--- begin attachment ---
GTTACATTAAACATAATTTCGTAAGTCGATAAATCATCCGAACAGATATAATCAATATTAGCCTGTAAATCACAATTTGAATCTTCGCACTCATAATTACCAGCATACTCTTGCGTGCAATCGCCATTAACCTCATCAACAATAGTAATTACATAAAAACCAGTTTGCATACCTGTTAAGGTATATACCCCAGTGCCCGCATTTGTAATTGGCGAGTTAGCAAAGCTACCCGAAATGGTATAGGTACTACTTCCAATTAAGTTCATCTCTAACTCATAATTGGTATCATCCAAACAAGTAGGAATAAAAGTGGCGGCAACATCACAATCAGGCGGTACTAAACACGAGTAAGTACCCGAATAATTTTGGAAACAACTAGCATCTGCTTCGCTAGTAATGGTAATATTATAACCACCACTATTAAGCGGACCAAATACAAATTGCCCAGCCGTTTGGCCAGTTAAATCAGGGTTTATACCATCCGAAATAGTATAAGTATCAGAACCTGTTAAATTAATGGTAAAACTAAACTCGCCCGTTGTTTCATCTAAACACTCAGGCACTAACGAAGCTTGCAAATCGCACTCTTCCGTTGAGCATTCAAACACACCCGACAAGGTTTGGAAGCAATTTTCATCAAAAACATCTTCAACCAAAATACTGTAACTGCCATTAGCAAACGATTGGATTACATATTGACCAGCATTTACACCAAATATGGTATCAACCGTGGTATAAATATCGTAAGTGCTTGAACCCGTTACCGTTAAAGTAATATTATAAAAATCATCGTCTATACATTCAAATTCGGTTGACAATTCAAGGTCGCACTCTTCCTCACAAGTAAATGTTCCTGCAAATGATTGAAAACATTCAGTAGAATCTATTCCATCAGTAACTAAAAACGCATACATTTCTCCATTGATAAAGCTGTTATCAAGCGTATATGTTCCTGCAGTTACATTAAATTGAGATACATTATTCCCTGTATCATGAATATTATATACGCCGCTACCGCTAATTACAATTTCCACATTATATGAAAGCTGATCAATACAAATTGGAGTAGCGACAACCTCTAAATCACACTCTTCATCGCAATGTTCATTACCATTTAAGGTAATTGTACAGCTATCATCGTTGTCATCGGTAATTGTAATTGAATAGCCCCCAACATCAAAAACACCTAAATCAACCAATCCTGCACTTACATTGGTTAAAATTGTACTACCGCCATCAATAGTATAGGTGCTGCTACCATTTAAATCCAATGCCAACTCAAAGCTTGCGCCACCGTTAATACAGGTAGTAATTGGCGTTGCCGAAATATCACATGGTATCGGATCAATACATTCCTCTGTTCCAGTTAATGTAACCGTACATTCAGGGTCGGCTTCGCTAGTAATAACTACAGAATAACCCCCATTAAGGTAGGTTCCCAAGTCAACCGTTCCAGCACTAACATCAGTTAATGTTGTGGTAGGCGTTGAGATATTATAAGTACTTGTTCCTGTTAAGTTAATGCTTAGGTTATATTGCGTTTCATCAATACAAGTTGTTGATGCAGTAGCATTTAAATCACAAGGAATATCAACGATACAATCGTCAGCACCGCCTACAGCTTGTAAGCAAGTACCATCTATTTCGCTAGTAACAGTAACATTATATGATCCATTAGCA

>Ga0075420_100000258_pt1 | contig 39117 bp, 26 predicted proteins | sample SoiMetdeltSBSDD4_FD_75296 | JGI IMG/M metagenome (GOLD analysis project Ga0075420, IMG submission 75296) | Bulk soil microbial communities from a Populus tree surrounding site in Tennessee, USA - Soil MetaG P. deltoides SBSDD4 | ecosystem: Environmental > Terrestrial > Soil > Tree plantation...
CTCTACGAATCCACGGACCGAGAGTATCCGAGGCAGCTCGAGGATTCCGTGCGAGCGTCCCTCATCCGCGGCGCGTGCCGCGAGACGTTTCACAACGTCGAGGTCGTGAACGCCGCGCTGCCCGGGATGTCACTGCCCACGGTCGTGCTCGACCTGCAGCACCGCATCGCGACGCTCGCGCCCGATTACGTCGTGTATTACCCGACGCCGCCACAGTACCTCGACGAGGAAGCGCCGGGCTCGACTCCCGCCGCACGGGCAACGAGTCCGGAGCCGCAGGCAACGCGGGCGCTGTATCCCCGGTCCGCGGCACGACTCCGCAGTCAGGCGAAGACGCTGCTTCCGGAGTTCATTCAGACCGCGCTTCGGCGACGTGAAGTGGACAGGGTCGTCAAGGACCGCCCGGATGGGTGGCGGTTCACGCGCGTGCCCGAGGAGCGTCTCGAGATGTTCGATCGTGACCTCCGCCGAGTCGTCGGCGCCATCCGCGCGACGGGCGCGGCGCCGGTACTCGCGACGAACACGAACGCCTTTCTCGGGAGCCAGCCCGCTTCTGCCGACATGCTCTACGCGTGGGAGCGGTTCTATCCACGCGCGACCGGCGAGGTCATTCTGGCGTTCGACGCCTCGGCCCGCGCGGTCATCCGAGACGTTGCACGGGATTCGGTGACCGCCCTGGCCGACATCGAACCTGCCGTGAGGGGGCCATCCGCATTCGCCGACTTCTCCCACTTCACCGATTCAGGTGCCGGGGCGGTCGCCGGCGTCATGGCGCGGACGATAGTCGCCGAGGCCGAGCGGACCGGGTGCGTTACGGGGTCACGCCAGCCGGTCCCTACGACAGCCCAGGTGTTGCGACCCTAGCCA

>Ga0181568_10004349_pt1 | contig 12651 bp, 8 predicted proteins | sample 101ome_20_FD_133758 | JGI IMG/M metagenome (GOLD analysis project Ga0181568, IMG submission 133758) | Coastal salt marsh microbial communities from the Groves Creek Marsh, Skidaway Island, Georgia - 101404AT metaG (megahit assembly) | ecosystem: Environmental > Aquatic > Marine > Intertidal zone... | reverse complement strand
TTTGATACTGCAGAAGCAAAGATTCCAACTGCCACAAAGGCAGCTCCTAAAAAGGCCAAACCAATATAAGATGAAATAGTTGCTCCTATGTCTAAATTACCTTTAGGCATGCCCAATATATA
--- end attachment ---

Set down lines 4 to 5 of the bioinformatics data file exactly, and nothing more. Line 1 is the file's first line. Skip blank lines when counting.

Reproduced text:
>Ga0181568_10004349_pt1 | contig 12651 bp, 8 predicted proteins | sample 101ome_20_FD_133758 | JGI IMG/M metagenome (GOLD analysis project Ga0181568, IMG submission 133758) | Coastal salt marsh microbial communities from the Groves Creek Marsh, Skidaway Island, Georgia - 101404AT metaG (megahit assembly) | ecosystem: Environmental > Aquatic > Marine > Intertidal zone... | reverse complement strand
TTTGATACTGCAGAAGCAAAGATTCCAACTGCCACAAAGGCAGCTCCTAAAAAGGCCAAACCAATATAAGATGAAATAGTTGCTCCTATGTCTAAATTACCTTTAGGCATGCCCAATATATA